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Topic: detect power loss (Read 957 times) previous topic - next topic

AJ Weber

I have looked at the OpenEnergyProject site's info about measuring voltage and current (and it's all good stuff).  But I want a very simple, boolean/digital input indicating whether there is line voltage present or not.

I'll have 240v, split-phase wiring (2 * 120v AC and a Ground) to measure.  I am only interested in using one of the two 120v lines (I can safely assume if one line is dead, so is the other).  My Arduino Uno's power-supply is coming from a different source.

Basically want I want is some kind of "reverse relay", where the 120v available on the line holds my I/O to one state and flips when the voltage is gone.

The OpenEnergyProject uses an AC/AC transformer and then uses voltage-dropping-resistors to drop the range into the 0-5v that an analog I/O port can measure.  But really I only want to know if it's present or not.  I'm not interested in whether it's 120v or 110v on the line.

Is there a cheaper/simpler alternative working with the line-voltage to a (probably) digital input on the Arduino?

Thanks,
AJ

Coding Badly


Probably the cheapest way to detect line-voltage is to use a mobile phone charger (USB charger) purchased from EBay.

AWOL

I'm not sure what a "reverse relay" is, but a real mains relay with its coil wired to the supply, and the contacts to an input pin would do the job, it seems to me.
It may even react slightly faster than the phone charger, because it won't have any smoothing caps to discharge.
"Pete, it's a fool looks for logic in the chambers of the human heart." Ulysses Everett McGill.
Do not send technical questions via personal messaging - they will be ignored.

MarkT

It ought to be possible to sense mains voltage via stray capacitance - you wrap a sense wire around the mains cable a few times, connect it to a digital input and via something like a 33M resistors to ground  Some experimentation required, the wire must be properly insulated as must the mains cable.   The induced signal will be clamped to 0..5V range by the digital pin's input diodes and the resistor will hold it low when no mains signal present.  Code then has to look for transitions on that pin.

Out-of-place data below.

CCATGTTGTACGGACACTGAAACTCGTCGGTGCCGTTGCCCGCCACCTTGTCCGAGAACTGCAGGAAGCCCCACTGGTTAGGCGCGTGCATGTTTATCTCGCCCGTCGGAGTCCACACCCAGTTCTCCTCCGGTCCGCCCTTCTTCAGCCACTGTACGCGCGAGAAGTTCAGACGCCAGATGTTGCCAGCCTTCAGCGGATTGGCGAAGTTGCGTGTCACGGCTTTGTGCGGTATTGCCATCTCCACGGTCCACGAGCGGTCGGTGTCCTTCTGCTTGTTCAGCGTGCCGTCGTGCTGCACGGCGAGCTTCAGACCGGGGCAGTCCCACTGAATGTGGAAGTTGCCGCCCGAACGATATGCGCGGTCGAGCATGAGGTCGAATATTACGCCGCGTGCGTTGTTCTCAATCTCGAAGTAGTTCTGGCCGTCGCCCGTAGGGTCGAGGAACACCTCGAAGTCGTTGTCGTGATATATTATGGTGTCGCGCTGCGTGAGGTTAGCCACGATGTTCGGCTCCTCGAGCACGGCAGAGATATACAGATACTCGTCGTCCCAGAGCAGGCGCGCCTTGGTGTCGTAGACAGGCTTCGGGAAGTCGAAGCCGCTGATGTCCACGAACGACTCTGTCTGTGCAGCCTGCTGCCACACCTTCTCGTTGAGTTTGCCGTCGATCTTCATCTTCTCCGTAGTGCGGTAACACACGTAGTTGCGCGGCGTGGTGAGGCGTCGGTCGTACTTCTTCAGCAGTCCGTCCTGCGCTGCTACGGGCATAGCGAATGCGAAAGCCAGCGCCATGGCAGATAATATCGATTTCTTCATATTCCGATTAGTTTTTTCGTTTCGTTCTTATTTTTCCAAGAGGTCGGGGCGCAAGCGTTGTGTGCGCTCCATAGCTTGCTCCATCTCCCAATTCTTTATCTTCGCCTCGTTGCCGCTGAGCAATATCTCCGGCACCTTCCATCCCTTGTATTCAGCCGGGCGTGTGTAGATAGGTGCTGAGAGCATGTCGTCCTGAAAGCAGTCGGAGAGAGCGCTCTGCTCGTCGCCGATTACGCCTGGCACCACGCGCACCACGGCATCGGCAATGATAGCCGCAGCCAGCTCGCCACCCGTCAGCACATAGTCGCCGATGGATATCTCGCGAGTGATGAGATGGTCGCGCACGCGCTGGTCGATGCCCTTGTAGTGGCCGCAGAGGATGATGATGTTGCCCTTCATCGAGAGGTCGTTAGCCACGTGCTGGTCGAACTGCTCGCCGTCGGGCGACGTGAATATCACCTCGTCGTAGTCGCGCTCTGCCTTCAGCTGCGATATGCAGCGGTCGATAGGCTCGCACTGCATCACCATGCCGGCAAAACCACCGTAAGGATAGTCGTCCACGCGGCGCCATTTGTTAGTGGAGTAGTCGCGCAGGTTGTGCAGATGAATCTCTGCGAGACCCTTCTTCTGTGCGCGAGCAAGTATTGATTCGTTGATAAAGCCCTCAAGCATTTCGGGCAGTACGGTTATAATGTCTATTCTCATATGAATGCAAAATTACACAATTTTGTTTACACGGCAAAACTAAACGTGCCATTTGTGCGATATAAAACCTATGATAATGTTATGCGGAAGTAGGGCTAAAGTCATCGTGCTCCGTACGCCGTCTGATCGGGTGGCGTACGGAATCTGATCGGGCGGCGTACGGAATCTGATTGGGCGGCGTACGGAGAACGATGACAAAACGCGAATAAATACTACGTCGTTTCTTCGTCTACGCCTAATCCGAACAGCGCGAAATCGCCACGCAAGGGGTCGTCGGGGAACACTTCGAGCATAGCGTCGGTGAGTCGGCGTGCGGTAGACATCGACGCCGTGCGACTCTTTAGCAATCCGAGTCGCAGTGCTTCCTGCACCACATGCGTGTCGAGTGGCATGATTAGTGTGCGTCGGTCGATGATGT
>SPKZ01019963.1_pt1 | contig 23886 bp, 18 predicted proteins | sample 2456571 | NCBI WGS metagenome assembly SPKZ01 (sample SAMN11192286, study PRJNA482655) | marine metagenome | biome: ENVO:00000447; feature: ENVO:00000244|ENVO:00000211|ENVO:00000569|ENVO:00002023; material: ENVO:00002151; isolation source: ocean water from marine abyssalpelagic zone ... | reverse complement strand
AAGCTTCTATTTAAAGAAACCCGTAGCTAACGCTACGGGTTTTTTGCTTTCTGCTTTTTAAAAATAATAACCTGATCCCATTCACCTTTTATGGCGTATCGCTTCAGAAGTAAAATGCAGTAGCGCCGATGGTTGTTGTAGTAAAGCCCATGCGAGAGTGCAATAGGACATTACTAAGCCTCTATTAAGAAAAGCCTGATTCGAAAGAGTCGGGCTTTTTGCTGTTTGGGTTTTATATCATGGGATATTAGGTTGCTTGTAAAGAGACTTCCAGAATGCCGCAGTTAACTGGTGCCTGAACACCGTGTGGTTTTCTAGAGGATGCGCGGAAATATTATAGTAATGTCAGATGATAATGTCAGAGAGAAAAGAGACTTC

Alternatively power the Arduino from the mains, and if the power fails you'll know about it (!)
[ I won't respond to messages, use the forum please ]

RIDDICK

for security reasons i would prefer that
stray capacitance idea of MarkT
or
a hall sensor glued on the wire...

with a 555 chip u can generate the desired HIGH LOW signal
using a "missing pulse detector" circuit:
http://www.falstad.com/circuit/e-555missing.html
-Arne

HugoPT

Quote
you wrap a sense wire around the mains cable a few times, connect it to a digital input and via something like a 33M resistors to ground  Some experimentation required, the wire must be properly insulated as must the mains cable.   The induced signal will be clamped to 0..5V

Your idea could be very dangerous for the arduino itself. AWOL idea is more safe
Debian,Mint,Ubuntu
Arduino Mega 2560
Arduino Nano
Arduino Duemilanove
MAC OS Montain Lion
Raspberry PI Model B

retrolefty

Want safe? Get a small night light (dollar store item), tape off the light sensor so it's always on and glue a simple light sensor near the bulb and use it as a analog input.

Lefty

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